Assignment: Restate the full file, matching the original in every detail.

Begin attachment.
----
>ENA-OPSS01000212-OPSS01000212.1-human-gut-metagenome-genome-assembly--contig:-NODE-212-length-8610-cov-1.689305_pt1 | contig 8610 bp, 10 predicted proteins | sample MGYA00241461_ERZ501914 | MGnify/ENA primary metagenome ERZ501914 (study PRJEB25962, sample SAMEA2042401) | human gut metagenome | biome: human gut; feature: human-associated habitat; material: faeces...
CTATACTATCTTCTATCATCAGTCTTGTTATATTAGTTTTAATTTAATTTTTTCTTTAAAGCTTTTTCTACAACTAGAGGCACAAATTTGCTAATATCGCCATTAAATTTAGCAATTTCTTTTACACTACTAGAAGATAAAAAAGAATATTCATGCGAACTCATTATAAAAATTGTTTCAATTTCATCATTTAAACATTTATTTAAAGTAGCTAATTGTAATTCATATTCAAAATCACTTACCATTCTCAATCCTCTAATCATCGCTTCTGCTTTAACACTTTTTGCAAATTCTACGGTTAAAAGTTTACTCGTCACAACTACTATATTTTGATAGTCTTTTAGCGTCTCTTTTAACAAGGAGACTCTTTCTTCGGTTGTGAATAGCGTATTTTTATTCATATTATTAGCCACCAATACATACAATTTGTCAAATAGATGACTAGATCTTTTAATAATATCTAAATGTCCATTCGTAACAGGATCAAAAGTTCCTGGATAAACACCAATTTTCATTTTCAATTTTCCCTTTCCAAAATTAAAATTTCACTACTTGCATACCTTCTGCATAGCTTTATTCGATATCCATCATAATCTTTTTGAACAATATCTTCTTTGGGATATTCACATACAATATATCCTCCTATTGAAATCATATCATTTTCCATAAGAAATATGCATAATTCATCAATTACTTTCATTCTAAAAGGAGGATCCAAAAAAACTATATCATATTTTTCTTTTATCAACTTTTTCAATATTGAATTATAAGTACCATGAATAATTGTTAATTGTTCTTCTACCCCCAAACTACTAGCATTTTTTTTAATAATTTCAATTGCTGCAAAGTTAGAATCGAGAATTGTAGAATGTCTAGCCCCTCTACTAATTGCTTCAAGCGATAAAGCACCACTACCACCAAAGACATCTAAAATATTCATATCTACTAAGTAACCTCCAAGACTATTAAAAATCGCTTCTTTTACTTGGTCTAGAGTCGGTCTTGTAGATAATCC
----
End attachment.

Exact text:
>ENA-OPSS01000212-OPSS01000212.1-human-gut-metagenome-genome-assembly--contig:-NODE-212-length-8610-cov-1.689305_pt1 | contig 8610 bp, 10 predicted proteins | sample MGYA00241461_ERZ501914 | MGnify/ENA primary metagenome ERZ501914 (study PRJEB25962, sample SAMEA2042401) | human gut metagenome | biome: human gut; feature: human-associated habitat; material: faeces...
CTATACTATCTTCTATCATCAGTCTTGTTATATTAGTTTTAATTTAATTTTTTCTTTAAAGCTTTTTCTACAACTAGAGGCACAAATTTGCTAATATCGCCATTAAATTTAGCAATTTCTTTTACACTACTAGAAGATAAAAAAGAATATTCATGCGAACTCATTATAAAAATTGTTTCAATTTCATCATTTAAACATTTATTTAAAGTAGCTAATTGTAATTCATATTCAAAATCACTTACCATTCTCAATCCTCTAATCATCGCTTCTGCTTTAACACTTTTTGCAAATTCTACGGTTAAAAGTTTACTCGTCACAACTACTATATTTTGATAGTCTTTTAGCGTCTCTTTTAACAAGGAGACTCTTTCTTCGGTTGTGAATAGCGTATTTTTATTCATATTATTAGCCACCAATACATACAATTTGTCAAATAGATGACTAGATCTTTTAATAATATCTAAATGTCCATTCGTAACAGGATCAAAAGTTCCTGGATAAACACCAATTTTCATTTTCAATTTTCCCTTTCCAAAATTAAAATTTCACTACTTGCATACCTTCTGCATAGCTTTATTCGATATCCATCATAATCTTTTTGAACAATATCTTCTTTGGGATATTCACATACAATATATCCTCCTATTGAAATCATATCATTTTCCATAAGAAATATGCATAATTCATCAATTACTTTCATTCTAAAAGGAGGATCCAAAAAAACTATATCATATTTTTCTTTTATCAACTTTTTCAATATTGAATTATAAGTACCATGAATAATTGTTAATTGTTCTTCTACCCCCAAACTACTAGCATTTTTTTTAATAATTTCAATTGCTGCAAAGTTAGAATCGAGAATTGTAGAATGTCTAGCCCCTCTACTAATTGCTTCAAGCGATAAAGCACCACTACCACCAAAGACATCTAAAATATTCATATCTACTAAGTAACCTCCAAGACTATTAAAAATCGCTTCTTTTACTTGGTCTAGAGTCGGTCTTGTAGATAATCC